Thank you for reading the 20 questions and sharing them with others. My hope is that the questions lead to actual conversations. For more information on speaking with a terminally ill loved one, please visit the Hopsice Foundation of America website. As part of their Lunch n Learn series, on December 7, 2011 between 1PM – 2PM, they will be exploring “Talking with Dying Patients and their Families.” For information on cost, CEUs and registration visit their website at http://www.hospicefoundation.org/lunchnlearn

  • D Someya Reed says:

    Although I understand the limited space you had for writing this piece, I believe that you left out some very important information. On the provision of hospice care you are fundamentally correct but you left out the fact that two physicians must certify, in writing, your terminal 6 month or less prognosis. An important detail to the provision of hospice care. On the Advanced Care Planning and Five Wishes, you’ve left out any discussion of how to ensure that your wishes are honored or enforced. If your wishes are not carried out the planning is a worthless exercise. My greatest concern is the 20 questions portion. What is the point of asking such questions if you (as hospice counselor) are not or cannot do anything about the answers? For many of these questions, how often is even the patient in any position to do anything about the answers? I have seen, in my own experience, my dying, quadriplegic wife asked (by a hospice social worker) if she felt she was a burden to me. My wife said she felt that she was a burden. The social worker merely made note of her answer and did nothing else. It was no different than if the social worker had answered, Yes, you are. I see these questions as beyond insensitive if you plan to do nothing about the answers or know that you can’t. If all you are saying is that these questions are simply good conversation starters, I can think of many others, or other ways of wording these, that would not be insensitive to the dying patient.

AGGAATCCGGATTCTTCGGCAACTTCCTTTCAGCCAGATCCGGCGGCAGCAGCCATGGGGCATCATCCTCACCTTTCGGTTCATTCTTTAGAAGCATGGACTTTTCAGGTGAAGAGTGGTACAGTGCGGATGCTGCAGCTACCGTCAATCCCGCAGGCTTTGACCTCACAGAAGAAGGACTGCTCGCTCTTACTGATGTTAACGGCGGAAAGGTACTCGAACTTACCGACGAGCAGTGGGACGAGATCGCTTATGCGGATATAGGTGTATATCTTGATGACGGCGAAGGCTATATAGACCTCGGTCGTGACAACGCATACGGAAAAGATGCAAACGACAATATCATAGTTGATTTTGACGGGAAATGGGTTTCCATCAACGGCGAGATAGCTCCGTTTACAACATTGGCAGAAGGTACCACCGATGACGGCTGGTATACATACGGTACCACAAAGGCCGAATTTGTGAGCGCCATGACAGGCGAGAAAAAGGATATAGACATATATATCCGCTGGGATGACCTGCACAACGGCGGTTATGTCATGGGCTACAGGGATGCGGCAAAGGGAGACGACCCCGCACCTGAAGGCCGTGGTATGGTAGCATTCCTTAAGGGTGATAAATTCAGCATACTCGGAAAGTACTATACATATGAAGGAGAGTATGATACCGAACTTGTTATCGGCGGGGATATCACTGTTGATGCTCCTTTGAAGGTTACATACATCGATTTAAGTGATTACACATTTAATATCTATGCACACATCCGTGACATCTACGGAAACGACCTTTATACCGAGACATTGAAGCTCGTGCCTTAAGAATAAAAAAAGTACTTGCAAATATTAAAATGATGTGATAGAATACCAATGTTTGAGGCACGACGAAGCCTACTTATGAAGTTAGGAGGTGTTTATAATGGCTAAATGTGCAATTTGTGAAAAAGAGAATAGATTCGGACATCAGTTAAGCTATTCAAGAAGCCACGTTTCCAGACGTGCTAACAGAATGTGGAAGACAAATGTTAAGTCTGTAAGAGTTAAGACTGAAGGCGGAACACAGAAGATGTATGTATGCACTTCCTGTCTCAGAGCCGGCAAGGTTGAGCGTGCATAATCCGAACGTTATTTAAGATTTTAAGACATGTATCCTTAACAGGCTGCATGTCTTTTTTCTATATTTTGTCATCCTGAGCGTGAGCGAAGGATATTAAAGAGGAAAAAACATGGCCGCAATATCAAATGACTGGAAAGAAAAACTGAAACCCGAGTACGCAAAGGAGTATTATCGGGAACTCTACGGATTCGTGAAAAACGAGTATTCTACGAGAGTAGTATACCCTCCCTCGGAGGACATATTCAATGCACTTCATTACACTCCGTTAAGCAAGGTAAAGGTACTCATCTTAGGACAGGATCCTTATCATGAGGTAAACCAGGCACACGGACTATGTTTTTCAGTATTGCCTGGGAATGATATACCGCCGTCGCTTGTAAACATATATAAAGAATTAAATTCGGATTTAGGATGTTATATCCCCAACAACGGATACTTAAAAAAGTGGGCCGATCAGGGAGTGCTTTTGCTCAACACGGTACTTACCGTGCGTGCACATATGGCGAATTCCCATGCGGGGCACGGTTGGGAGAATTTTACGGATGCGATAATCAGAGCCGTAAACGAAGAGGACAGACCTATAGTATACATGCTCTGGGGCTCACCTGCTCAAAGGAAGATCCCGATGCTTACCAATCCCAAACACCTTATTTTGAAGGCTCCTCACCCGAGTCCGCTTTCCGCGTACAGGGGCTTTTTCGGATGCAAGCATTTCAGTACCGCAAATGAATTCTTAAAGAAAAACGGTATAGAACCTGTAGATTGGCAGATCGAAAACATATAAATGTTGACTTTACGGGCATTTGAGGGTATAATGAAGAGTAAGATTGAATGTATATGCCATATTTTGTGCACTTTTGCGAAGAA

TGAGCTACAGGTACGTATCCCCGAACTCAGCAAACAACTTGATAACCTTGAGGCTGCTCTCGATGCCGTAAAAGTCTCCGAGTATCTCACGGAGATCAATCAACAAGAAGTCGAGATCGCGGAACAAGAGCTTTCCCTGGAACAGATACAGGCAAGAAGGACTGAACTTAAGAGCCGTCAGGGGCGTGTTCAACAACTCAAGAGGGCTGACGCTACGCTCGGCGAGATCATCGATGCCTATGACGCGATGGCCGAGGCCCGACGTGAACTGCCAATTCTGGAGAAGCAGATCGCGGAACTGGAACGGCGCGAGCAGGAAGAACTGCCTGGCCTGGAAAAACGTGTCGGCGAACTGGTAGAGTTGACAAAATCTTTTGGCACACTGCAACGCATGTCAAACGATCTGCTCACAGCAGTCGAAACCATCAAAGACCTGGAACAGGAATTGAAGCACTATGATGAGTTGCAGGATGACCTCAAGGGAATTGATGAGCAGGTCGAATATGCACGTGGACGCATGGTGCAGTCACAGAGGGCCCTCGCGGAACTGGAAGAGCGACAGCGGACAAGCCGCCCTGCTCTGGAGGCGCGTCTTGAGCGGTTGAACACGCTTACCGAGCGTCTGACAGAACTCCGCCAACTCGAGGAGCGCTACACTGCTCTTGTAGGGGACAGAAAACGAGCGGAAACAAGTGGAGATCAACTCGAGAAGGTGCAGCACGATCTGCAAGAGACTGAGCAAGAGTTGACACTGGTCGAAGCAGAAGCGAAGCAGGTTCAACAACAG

• D Someya Reed says:

    Also, as HIPAA was in force when this was written, how many dying patients are not the first to know that they are dying? There is usually more concern as to whether or not to tell the rest of the family, friends, etc. And, question number 1 about feeling included in your health care decisions seems more protectionist for the hospice rather than of benefit to the patient (again, if nothing is going to be done about a negative response). Without any further comments, by you, about the course of these “conversations,” I see this “20 questions” as being more of a problem starter than comforting.

  • Ben says:

    I also think these questions would be really insightful to ask of a dying person. http://www.nytimes.com/2015/01/11/fashion/no-37-big-wedding-or-small.html?_r=0